Raising Your FICO Score for Home Buying
Choosing a lender isn't the first step in becoming a homeowner. The quality of your wallet begins the home buying process. Without a reasonable credit score, buying a house is more difficult and, you could end up renting for another couple of years in Healdsburg, California until your score improves.
The Fair Isaac Company bases your FICO score on the summary of your complete credit history. The score ranges from 300 to 850, with most people traditionally having a score of 600. With the change in the economy, however, some people have seen their score drop dramatically as a result of loss of employment, delinquent credit card accounts, or credit card accounts closed by the lender due to inactivity. Some of the pieces in deciding your FICO score are:
- Credit to Debt Ratio — How much do you owe versus how much credit you have available?
- Credit Inquiries — How many times has your credit history been accessed by someone other than you?
- Types of Credit — Do you have a healthy mix of loans and credit cards?
- Payment History — How often do you make late payments?
Lenders want to be positive that allowing you a loan is a safe move. Your FICO score gives lenders a view of what type of borrower you'd be based solely on your credit history. Because of the shift in the economy, most home buyers should have scores in the range of 740 or higher to get a satisfactory interest rate. If your score is less than that, you can still qualify for a loan, but the interest accrued in the long run could be more than double the amount of someone with a stronger credit score.
We're used to working with all levels of credit history. Contact us and we can help you get on the right track to the home of your dreams.
There are plans to raise your score. Building your FICO score takes time. It can be difficult to make a large-scale change in your FICO score with quick fixes, but your score can improve in a year or two by keeping tabs your credit report and by wisely using credit. The most important thing is to know your FICO score. Here are some methods to improve your credit score:
- Apply for service station cards or store credit. For those who have non-existent credit or below average credit, retail credit cards and gas credit cards are ways to begin your credit history, increase your spending limits and keep up your payments, which will raise your FICO score. You must always avoid charging a large balance for too long because these types of cards more than likely have a larger interest rate.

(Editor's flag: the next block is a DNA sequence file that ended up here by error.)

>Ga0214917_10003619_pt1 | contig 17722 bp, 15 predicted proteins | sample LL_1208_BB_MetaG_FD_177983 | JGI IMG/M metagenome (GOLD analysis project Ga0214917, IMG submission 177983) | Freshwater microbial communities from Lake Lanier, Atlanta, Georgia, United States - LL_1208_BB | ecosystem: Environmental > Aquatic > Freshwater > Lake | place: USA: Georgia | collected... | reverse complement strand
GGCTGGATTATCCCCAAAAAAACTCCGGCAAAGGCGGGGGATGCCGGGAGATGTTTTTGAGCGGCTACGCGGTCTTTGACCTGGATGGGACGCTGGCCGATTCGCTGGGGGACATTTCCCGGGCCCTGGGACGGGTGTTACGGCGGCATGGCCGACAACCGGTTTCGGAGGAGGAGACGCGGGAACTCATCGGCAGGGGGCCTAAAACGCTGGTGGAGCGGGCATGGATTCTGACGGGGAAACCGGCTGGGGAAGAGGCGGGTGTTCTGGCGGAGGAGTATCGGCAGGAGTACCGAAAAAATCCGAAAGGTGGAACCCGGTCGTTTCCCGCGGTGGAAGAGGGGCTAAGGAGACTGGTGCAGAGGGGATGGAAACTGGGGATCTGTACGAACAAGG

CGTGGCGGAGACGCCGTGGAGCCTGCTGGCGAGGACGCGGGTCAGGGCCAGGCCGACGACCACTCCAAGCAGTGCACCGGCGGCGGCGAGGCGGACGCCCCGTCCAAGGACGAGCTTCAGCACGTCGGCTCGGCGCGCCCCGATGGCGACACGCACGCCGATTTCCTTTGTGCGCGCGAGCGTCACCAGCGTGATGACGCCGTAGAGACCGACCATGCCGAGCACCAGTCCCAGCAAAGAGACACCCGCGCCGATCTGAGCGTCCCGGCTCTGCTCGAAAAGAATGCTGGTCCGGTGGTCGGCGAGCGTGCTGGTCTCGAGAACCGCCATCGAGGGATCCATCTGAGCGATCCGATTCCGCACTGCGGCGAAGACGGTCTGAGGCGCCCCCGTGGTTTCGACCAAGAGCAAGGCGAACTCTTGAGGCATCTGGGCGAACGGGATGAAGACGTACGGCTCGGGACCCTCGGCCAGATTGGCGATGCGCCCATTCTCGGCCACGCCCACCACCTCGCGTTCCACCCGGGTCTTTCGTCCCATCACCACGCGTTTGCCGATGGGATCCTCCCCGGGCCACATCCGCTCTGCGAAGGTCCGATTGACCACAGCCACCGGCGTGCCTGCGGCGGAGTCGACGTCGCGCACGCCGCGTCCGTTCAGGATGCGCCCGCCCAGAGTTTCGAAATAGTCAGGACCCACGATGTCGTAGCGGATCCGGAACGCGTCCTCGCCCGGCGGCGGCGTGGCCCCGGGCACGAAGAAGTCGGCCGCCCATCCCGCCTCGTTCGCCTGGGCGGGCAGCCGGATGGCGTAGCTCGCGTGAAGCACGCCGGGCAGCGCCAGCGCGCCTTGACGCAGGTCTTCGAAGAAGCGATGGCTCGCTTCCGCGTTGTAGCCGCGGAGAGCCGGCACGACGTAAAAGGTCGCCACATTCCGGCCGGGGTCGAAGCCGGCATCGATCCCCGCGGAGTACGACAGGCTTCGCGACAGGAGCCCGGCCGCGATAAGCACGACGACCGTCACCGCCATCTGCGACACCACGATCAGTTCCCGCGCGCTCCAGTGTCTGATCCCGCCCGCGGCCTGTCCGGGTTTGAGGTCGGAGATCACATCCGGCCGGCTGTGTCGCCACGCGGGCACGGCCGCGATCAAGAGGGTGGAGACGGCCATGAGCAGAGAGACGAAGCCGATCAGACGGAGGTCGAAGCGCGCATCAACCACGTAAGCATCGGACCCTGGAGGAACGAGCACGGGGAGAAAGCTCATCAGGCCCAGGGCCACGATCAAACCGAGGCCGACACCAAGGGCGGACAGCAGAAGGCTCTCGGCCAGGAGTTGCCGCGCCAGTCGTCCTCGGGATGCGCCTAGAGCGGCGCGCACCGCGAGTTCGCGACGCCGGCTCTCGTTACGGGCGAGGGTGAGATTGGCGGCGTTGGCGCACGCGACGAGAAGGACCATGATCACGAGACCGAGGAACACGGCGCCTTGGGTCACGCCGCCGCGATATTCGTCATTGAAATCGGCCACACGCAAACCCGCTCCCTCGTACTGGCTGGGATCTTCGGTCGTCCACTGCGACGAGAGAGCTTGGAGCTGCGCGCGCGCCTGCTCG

- Use your credit. Whether you have older cards, or are just getting started with credit, use your cards so that your accounts maintain an active status. But, make sure you pay them off in no more than two or three payments.
- Stay on top of payments. How often you're late with payments greatly affects your credit score. It's one of the reasons people who have recently been unemployed see the biggest hit in their credit score. Yes, it takes longer to restore your credit this way, but it's the most reliable way to prove that you're responsible enough to make payments to a lender.
- Correct your credit report. If you discover incorrect items on your credit report, write to the bureau requesting that the item be removed. If you have a common name or the same name as a family member, you'll want to give extra care to make sure the activity reported is correct.
- Even out your debt. At first, this doesn't seem like a good idea. But, you don't want to have one card that is maxed out and have your remaining cards at a zero balance. It's better to have each of your cards at a smaller balance than to have the bulk of your debt transferred to one card.
Knowing the ways you can raise your FICO score, you can move toward becoming a homeowner. Remember that when it's time to apply for a loan to purchase a home, you'll want to keep your lender applications within a two-week window to avoid a negative mark on your credit score. With the help of RE/MAX Full Spectrum - Roxanne Mercer, shopping for a mortgage is sure to go more smoothly so you, too, can achieve home ownership.
Learn more about FICO scores at myFICO.com, Fair Isaac's informational site and you can review all of your credit reports for free each year at annualcreditreport.com. And, for a small payment, you can get your FICO score from each bureau on their websites: equifax.com, experian.com and transunion.com.